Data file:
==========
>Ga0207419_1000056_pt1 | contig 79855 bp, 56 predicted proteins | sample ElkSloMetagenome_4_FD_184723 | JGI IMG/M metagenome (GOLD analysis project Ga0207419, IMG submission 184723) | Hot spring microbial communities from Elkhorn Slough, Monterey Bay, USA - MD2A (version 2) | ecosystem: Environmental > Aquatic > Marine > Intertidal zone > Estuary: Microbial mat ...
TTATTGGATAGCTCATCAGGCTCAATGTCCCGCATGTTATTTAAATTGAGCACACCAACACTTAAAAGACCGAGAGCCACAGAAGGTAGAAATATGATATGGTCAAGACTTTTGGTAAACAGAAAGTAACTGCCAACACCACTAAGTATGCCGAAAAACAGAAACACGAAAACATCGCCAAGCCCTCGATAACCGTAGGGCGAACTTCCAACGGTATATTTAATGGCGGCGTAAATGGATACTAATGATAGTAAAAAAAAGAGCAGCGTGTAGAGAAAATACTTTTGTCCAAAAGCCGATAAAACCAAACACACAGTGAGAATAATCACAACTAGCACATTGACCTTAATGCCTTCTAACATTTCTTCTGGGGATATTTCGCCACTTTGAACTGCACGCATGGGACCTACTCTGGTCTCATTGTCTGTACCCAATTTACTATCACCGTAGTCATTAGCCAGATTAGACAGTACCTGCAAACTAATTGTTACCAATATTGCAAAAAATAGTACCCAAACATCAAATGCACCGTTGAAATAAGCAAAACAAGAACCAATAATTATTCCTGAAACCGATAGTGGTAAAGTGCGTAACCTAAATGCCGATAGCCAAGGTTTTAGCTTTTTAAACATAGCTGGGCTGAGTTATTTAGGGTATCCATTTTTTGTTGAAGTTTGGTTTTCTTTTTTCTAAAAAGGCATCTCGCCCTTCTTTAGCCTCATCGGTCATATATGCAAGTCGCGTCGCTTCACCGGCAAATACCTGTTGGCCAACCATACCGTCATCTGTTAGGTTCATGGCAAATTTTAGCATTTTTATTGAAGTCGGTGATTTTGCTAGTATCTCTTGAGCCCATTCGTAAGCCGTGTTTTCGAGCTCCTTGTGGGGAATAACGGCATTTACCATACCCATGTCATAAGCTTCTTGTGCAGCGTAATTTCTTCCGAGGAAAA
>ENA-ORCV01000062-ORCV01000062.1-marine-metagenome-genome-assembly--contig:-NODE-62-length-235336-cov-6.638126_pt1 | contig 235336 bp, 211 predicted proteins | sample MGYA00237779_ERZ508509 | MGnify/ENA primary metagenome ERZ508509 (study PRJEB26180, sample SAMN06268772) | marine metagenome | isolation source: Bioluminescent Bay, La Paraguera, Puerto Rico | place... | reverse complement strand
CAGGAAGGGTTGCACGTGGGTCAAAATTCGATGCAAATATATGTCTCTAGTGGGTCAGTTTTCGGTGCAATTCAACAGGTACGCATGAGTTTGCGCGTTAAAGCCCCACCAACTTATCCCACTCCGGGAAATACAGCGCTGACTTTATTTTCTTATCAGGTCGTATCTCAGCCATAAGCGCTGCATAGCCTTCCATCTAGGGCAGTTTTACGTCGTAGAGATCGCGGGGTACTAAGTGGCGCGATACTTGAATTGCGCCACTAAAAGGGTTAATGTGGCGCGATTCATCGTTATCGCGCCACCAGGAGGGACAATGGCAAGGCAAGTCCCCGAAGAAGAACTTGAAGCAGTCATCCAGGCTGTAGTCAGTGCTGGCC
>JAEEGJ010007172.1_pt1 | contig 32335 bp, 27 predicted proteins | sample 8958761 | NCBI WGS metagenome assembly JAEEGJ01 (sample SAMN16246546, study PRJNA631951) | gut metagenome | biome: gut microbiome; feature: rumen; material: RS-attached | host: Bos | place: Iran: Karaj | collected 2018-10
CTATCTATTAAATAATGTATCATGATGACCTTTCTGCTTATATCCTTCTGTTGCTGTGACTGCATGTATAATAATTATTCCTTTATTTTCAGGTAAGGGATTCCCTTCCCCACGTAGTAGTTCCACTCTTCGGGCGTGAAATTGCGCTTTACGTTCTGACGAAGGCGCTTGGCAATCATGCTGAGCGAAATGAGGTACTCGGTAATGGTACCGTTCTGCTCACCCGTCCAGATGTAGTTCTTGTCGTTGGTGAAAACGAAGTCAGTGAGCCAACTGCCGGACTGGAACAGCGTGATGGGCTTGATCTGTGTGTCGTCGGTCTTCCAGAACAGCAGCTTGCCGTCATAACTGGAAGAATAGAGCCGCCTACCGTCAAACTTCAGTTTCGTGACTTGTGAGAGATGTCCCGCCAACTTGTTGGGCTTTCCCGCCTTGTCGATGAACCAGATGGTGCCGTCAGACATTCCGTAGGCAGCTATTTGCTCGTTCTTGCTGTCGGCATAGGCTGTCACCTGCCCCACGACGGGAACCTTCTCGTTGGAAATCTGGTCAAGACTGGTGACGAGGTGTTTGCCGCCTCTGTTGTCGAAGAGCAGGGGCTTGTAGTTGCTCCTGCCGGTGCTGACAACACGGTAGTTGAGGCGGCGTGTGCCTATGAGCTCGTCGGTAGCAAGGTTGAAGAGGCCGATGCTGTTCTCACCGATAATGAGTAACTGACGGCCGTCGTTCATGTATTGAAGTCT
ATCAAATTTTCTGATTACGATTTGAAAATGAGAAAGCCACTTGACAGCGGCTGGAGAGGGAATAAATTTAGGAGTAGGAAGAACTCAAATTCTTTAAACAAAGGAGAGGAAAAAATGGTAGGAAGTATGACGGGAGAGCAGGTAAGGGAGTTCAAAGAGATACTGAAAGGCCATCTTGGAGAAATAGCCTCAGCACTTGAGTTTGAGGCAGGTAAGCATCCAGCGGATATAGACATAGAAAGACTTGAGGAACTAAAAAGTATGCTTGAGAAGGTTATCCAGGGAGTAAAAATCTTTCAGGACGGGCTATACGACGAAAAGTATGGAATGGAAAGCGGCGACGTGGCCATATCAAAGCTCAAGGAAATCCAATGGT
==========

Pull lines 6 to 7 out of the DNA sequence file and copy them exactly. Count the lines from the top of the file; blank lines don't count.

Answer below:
CTATCTATTAAATAATGTATCATGATGACCTTTCTGCTTATATCCTTCTGTTGCTGTGACTGCATGTATAATAATTATTCCTTTATTTTCAGGTAAGGGATTCCCTTCCCCACGTAGTAGTTCCACTCTTCGGGCGTGAAATTGCGCTTTACGTTCTGACGAAGGCGCTTGGCAATCATGCTGAGCGAAATGAGGTACTCGGTAATGGTACCGTTCTGCTCACCCGTCCAGATGTAGTTCTTGTCGTTGGTGAAAACGAAGTCAGTGAGCCAACTGCCGGACTGGAACAGCGTGATGGGCTTGATCTGTGTGTCGTCGGTCTTCCAGAACAGCAGCTTGCCGTCATAACTGGAAGAATAGAGCCGCCTACCGTCAAACTTCAGTTTCGTGACTTGTGAGAGATGTCCCGCCAACTTGTTGGGCTTTCCCGCCTTGTCGATGAACCAGATGGTGCCGTCAGACATTCCGTAGGCAGCTATTTGCTCGTTCTTGCTGTCGGCATAGGCTGTCACCTGCCCCACGACGGGAACCTTCTCGTTGGAAATCTGGTCAAGACTGGTGACGAGGTGTTTGCCGCCTCTGTTGTCGAAGAGCAGGGGCTTGTAGTTGCTCCTGCCGGTGCTGACAACACGGTAGTTGAGGCGGCGTGTGCCTATGAGCTCGTCGGTAGCAAGGTTGAAGAGGCCGATGCTGTTCTCACCGATAATGAGTAACTGACGGCCGTCGTTCATGTATTGAAGTCT
ATCAAATTTTCTGATTACGATTTGAAAATGAGAAAGCCACTTGACAGCGGCTGGAGAGGGAATAAATTTAGGAGTAGGAAGAACTCAAATTCTTTAAACAAAGGAGAGGAAAAAATGGTAGGAAGTATGACGGGAGAGCAGGTAAGGGAGTTCAAAGAGATACTGAAAGGCCATCTTGGAGAAATAGCCTCAGCACTTGAGTTTGAGGCAGGTAAGCATCCAGCGGATATAGACATAGAAAGACTTGAGGAACTAAAAAGTATGCTTGAGAAGGTTATCCAGGGAGTAAAAATCTTTCAGGACGGGCTATACGACGAAAAGTATGGAATGGAAAGCGGCGACGTGGCCATATCAAAGCTCAAGGAAATCCAATGGT